Surveys Say…

Princeton U., Rider have similar drinking habits

By Olivia Tattory

The death of freshman Gary DeVercelly Jr. nearly a year ago served as a “chilling reminder” of the dangers of drinking for Princeton University and played a role in the ongoing study of its own alcohol policies, said a Princeton spokesperson.

According to Cass Cliatt, Princeton began taking a serious look at alcohol abuse 10 years ago when the Trustee Initiative was formed. However, since then the university has continued to build upon those policies, including a recent revision similar to one at Rider.

In an unsystematic survey conducted by The Daily Princetonian in November, and later replicated by The Rider News, students were asked their thoughts on the revised policies and whether or not they are effective. Findings were similar on most questions on the surveys, which were administered to 244 students at Princeton and 248 at Rider.

Since October, Princeton University’s Public Safety officers increased their patrolling of residence halls to include the inside of the buildings on Thursday and Saturday nights.

“We have increased patrols within the dorms when there were higher alcohol incidents and when we believe students would most likely engage in those types of activities,” said Cliatt.

Rider also instituted a walk-through policy in September, requiring Public Safety to regularly patrol inside residence halls and Greek houses.

Rider students are more likely to consume alcohol off campus, while Princeton University students prefer to drink in eating clubs, surveys of the two universities have shown. Students responded similarly on the other 19 questions.

As part of the survey, students were asked whether they have noticed this increased Public Safety patrolling. Rider’s results, 67 percent of respondents answered “yes,” compared with 23 percent who said “no” and 10 percent who replied “not sure,” suggest that students are aware of at least one of the revisions.

This is a somewhat stark contrast from The Princetonian’s results to the same question. When asked whether students have noticed increased Public Safety patrolling in dorms since the policy change, 49 percent answered “yes,” 45 percent responded “no” and six percent said “not sure.”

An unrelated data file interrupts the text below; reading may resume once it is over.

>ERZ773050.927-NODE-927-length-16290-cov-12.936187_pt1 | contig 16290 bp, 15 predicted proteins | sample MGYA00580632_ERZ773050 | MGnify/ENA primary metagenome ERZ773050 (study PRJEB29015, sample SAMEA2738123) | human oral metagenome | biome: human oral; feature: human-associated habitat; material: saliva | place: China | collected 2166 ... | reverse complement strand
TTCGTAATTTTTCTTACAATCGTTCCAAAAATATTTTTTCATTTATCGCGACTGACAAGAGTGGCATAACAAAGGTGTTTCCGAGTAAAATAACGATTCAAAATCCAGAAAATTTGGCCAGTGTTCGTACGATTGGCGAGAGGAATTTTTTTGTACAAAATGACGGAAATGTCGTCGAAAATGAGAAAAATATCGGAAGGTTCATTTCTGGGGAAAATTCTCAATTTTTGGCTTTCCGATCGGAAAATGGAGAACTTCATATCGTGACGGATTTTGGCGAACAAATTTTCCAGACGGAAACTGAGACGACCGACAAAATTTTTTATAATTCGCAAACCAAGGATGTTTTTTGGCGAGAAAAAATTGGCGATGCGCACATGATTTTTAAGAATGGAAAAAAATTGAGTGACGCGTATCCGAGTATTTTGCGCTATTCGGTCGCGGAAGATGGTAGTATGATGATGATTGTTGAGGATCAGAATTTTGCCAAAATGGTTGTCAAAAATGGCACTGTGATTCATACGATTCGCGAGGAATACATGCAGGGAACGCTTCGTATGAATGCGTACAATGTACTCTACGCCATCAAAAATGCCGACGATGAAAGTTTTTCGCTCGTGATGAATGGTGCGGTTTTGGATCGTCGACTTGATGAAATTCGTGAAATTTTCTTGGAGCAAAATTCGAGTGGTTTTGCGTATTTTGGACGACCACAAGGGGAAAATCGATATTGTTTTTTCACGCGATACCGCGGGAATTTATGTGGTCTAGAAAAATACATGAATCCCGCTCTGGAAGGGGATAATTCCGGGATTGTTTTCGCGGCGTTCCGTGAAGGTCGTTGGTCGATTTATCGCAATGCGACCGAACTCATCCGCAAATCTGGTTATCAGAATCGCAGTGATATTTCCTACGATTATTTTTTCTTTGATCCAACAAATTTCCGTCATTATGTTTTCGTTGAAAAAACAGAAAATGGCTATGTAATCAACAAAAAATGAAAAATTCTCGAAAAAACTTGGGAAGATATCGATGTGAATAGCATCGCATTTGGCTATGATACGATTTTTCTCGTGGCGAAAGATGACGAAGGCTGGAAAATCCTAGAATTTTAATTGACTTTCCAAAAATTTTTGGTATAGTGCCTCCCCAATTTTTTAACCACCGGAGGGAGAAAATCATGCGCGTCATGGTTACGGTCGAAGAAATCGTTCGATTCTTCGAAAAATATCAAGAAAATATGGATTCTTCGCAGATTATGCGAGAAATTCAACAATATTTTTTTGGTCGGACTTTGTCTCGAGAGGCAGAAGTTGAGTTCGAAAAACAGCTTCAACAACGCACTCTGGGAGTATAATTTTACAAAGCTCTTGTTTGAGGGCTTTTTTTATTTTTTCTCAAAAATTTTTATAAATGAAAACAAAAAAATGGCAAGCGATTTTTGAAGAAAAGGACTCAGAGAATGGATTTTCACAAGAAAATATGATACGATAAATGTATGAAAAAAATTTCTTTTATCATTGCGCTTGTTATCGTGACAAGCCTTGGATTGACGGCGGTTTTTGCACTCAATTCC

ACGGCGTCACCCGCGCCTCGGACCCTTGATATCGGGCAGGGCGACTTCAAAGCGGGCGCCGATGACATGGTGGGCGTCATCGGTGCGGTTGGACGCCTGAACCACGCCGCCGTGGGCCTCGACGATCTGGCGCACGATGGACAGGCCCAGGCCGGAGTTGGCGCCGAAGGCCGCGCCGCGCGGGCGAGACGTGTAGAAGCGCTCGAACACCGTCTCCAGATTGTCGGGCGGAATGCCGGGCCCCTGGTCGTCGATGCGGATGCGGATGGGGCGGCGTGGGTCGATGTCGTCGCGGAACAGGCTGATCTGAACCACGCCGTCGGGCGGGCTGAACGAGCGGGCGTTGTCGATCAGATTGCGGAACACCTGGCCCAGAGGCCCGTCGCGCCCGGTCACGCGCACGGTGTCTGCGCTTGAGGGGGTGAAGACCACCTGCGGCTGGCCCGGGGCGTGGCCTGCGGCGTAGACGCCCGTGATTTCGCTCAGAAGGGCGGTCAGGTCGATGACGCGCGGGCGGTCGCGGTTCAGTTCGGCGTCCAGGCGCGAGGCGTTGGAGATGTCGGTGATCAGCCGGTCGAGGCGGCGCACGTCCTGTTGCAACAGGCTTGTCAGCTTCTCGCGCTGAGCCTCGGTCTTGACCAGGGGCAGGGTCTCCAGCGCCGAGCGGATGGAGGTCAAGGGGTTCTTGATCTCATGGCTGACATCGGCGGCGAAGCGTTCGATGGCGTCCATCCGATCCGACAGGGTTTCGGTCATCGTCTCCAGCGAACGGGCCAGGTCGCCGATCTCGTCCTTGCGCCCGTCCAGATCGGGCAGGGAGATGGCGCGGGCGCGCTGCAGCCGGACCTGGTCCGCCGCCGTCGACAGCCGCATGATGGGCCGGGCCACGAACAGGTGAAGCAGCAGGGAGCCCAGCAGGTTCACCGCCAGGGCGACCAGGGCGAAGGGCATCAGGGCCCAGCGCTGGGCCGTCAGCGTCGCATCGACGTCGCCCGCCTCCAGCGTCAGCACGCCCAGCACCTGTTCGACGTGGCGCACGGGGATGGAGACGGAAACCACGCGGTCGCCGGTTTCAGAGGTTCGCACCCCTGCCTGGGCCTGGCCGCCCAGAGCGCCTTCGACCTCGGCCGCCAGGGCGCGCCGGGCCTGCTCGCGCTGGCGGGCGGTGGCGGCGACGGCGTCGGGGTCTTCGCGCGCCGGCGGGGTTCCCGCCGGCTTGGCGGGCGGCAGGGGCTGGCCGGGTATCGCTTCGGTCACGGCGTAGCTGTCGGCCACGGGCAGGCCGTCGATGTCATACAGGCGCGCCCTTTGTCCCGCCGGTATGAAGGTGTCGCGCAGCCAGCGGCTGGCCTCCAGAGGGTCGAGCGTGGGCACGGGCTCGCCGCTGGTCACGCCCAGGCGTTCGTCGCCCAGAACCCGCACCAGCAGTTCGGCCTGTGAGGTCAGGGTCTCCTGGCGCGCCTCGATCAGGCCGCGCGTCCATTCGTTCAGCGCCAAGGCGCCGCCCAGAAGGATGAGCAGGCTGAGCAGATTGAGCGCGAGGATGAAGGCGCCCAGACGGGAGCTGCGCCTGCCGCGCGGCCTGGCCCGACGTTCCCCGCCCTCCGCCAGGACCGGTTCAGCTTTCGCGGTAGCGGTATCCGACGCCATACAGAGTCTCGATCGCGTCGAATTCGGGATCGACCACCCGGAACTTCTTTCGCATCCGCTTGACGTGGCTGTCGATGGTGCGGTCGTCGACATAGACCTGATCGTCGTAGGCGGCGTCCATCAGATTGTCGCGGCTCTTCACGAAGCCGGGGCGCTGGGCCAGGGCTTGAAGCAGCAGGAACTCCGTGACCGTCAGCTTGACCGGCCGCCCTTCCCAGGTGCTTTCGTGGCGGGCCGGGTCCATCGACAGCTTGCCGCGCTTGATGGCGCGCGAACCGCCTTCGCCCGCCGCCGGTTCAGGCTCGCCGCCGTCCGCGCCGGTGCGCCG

The 20-question survey also asked whether they were even aware that there had been revisions to the University’s alcohol enforcement policies. Changes at Rider include a newly instituted Good Samaritan Policy, the change in policy to admit underage students into the Pub on certain nights and the banning of all parties with alcohol in residence halls and Greek Houses.

An overwhelming 89 percent of Rider students said “yes” they are aware changes were made to the policies. Topping the 73 percent of surveyed students at Princeton who said they were aware of their new rules.

Being aware that changes were made compared to understanding what the changes actually are, are two very different things, said Rider’s Substance Abuse Coordinator Mark Fisher.

“Yes, I do think that the majority of students are aware that the alcohol policies have changed,” said Fisher. “Can I say they listened to it [or have] really looked at it? I don’t know.”

When asked what Rider students feel prompted the University’s revision of the policies, 62 percent chose “legal liability” compared to the 38 percent who chose “concern for student health,” the 25 percent who answered “outside pressures such as parental/alumni concern” or the 16 percent who responded “not sure.”

Although 62 percent of students surveyed chose legal accountability, Fisher believes students are aware of the real reasons behind the revamping of the University’s alcohol policies.

“I think students do understand that [the University] wanted to move toward personal responsibility and the safety of the students when the revisions were made,” he said.

Those surveyed were also asked whether they thought the new policy will serve as a deterrent to drinking in residence hall rooms. Only 34 percent of students feel they are either a strong or mild deterrent, while 51 percent chose “no, it won’t be a deterrent.”

The results at Princeton were very similar, with 33 percent of respondents saying that the changes will be either a strong or mild deterrent, and 55 percent responding that it won’t be a deterrent.

Rider’s Presidential Task Force on Alcohol, Personal Responsibility and Student Life plans on assessing the policy changes at the conclusion of the semester.

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